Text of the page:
However, this leadership definition limits the true essence of leadership to an exercise of individual power and excludes the full participation of individuals from diverse backgrounds (e.g., gender, ethnicity/culture). Rather, leadership truly emerges through the exercise of influence and the development of core leadership competencies. This type of collective and participatory leadership approach will also aid in building a more inclusive legal community.

This brings us to the age-old debate of whether leaders are born or made. The notion of leaders being born follows the essence of a few “great men” wielding positional authority or leaders being born with innate leadership skills (“trait theory”). Past research classified leadership as 30 percent based on genetic traits perceived to align with the image of a “leader” and 70 percent based on lessons learned through experience. However, contemporary research has shown that through training and experience, you can develop the core competencies needed to become an effective leader. You can develop skills such as reflective listening, creative problem solving, cultural agility, and emotional intelligence. As you develop these skills, you will unveil the leader within.

Service and Leadership

In redefining leadership, we must also recognize that there is a moral imperative to serve. As lawyers, we are commissioned to serve and lead. Aristotle characterized lawyers as the very personification of justice. Furthermore, the preamble of the ABA Model Rules of Professional Conduct reminds us of this responsibility: “As a public citizen, a lawyer should seek improvement of the law, access to the legal system, the administration of justice and the quality of service rendered by the legal profession.”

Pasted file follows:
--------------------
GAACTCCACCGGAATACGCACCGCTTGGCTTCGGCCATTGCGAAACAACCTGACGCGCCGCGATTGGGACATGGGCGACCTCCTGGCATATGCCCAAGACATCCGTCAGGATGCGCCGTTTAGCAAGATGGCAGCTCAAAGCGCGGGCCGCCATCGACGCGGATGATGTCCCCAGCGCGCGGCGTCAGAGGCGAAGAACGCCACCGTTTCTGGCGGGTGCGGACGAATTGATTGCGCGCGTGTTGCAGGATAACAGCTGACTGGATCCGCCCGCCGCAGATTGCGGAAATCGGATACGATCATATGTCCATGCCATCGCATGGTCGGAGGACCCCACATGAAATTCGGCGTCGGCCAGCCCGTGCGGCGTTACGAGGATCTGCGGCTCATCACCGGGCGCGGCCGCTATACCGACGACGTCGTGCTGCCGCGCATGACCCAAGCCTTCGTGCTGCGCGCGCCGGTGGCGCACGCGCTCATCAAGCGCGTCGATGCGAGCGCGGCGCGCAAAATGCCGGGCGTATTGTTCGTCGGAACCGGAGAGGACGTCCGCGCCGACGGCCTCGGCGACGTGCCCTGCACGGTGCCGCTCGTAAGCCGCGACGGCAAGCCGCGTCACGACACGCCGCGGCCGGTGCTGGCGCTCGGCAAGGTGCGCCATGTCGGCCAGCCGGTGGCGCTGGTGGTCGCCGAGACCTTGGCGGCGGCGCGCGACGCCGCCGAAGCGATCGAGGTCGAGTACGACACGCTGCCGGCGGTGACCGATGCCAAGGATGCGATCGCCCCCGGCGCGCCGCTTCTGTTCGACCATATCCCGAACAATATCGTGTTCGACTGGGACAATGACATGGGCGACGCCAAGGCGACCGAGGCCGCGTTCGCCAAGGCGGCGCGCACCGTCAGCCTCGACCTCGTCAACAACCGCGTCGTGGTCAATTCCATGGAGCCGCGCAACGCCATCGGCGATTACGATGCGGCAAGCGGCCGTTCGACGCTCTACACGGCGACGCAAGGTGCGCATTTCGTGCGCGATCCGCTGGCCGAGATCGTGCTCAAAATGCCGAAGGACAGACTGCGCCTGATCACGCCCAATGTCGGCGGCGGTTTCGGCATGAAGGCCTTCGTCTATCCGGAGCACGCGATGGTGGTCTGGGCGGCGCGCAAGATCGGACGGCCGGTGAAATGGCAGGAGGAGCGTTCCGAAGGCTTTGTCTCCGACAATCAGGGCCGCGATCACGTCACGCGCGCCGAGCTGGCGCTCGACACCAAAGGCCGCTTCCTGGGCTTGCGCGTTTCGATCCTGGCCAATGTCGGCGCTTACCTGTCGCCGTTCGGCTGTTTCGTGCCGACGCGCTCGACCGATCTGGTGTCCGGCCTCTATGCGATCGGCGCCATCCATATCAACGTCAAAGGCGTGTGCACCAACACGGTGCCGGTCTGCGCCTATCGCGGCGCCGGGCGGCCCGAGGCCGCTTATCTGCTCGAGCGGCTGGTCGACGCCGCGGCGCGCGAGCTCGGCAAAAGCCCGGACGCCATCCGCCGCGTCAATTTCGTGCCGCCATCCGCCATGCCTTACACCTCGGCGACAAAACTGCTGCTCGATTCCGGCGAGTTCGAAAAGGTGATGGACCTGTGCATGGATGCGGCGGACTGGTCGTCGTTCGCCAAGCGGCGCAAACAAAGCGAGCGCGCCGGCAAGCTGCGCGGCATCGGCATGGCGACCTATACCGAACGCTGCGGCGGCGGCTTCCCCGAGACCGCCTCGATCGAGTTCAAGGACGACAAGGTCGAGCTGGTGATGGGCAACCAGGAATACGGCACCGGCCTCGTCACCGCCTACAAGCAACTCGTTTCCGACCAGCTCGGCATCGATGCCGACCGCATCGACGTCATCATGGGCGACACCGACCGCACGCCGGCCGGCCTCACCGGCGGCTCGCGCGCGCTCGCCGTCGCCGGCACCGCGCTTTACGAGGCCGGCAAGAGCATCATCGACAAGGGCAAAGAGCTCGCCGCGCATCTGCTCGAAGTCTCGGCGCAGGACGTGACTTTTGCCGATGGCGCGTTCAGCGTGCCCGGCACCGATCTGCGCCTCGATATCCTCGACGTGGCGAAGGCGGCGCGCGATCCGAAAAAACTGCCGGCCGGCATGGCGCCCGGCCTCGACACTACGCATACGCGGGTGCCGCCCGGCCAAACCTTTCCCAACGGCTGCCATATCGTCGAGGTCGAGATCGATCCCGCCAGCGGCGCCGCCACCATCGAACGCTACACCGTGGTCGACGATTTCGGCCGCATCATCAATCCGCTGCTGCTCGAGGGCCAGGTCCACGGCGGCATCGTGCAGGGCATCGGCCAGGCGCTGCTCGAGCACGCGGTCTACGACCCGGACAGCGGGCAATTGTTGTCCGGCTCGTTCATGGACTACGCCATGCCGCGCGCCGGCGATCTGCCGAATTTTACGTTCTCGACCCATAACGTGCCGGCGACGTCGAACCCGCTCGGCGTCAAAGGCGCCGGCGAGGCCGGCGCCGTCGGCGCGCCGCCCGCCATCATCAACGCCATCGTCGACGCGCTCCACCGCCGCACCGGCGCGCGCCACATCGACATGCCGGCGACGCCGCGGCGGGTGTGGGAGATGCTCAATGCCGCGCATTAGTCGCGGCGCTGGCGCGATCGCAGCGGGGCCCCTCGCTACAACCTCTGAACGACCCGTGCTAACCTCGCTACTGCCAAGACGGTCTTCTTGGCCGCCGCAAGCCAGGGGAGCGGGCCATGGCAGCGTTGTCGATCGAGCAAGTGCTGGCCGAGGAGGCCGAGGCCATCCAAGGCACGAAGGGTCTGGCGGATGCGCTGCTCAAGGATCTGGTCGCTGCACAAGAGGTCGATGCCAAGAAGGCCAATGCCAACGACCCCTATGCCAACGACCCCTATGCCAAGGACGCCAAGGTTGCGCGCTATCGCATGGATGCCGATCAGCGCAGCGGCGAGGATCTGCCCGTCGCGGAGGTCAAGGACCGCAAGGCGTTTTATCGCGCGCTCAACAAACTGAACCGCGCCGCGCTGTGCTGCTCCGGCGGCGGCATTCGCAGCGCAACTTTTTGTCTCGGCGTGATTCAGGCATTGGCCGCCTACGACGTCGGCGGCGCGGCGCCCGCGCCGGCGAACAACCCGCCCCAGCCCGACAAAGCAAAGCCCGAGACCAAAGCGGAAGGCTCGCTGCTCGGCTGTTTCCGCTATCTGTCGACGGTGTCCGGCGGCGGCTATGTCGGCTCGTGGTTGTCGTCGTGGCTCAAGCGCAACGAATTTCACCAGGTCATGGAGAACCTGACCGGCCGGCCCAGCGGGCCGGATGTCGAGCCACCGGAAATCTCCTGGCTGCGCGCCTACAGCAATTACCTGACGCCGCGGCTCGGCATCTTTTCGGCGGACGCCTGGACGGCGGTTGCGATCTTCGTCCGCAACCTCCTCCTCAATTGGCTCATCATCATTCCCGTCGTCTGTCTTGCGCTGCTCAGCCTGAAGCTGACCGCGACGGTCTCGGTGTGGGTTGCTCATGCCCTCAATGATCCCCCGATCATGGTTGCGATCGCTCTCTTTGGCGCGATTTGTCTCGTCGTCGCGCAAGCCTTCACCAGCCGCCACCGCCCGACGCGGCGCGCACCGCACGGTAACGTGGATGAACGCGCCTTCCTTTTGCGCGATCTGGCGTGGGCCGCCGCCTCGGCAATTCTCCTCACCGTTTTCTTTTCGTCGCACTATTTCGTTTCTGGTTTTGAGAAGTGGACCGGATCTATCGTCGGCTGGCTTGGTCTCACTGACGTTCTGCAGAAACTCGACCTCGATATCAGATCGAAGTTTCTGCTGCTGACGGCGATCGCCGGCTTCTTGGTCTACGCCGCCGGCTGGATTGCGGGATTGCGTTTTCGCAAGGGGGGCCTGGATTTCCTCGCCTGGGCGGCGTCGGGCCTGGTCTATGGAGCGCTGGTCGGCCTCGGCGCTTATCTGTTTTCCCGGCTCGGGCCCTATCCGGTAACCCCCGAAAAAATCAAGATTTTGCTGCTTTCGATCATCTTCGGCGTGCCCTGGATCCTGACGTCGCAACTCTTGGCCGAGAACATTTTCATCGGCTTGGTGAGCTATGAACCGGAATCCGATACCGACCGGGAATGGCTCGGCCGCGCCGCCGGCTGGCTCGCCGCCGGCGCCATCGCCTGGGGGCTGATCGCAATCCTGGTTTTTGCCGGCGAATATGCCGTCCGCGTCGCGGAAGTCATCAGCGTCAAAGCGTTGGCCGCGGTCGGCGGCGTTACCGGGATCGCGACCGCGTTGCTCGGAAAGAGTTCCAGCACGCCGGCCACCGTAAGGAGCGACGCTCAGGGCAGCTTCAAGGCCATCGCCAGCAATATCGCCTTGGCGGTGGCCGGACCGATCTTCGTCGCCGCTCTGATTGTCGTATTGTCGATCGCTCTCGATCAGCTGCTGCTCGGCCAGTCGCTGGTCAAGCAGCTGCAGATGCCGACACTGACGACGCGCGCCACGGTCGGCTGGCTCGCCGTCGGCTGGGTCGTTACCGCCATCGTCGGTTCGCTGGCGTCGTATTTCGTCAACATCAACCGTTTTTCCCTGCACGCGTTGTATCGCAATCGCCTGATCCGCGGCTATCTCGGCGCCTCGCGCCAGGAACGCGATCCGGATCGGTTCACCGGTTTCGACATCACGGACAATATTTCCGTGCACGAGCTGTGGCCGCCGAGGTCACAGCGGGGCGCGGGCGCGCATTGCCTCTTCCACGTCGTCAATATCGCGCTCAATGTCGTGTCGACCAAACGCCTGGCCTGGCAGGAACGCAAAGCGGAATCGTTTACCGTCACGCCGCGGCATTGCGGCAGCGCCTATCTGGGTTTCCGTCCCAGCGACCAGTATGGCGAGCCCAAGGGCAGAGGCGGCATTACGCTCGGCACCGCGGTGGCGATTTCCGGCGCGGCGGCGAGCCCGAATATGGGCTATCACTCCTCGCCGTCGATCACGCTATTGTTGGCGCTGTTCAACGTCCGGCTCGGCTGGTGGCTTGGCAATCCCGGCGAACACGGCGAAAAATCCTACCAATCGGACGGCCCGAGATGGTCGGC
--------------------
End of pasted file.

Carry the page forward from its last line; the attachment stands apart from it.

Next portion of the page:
When redefining leadership, principles of “servant leadership” can serve as inspiration. According to Robert K. Greenleaf, who coined the term, “The servant leader is one who seeks to serve first, and this passion for service motivates one to lead.” Rev. Dr. Martin Luther King Jr. characterizes this as the “drum major instinct”—measuring greatness by one’s commitment to service. He stated, “by giving that definition of greatness, it means that everybody can be great, because everybody can serve.” There are many opportunities around us to serve and make a difference.

Your ability to serve is not limited by the nature of your practice or years of experience. Service is not constrained, for instance, to the work of public interest lawyers but expands across the spectrum of all practice areas. As lawyers we can leverage our leadership skills to make an impact. The call to leadership actively compels us also to get involved in the community and leading social change:

  • End the access-to-justice gap. According to Legal Services Corporation (lsc.gov), 80 percent of the civil needs of poor people are not being met because of “chronically and grossly” underfunded legal services and pro bono programs. Volunteer and assist a pro bono client.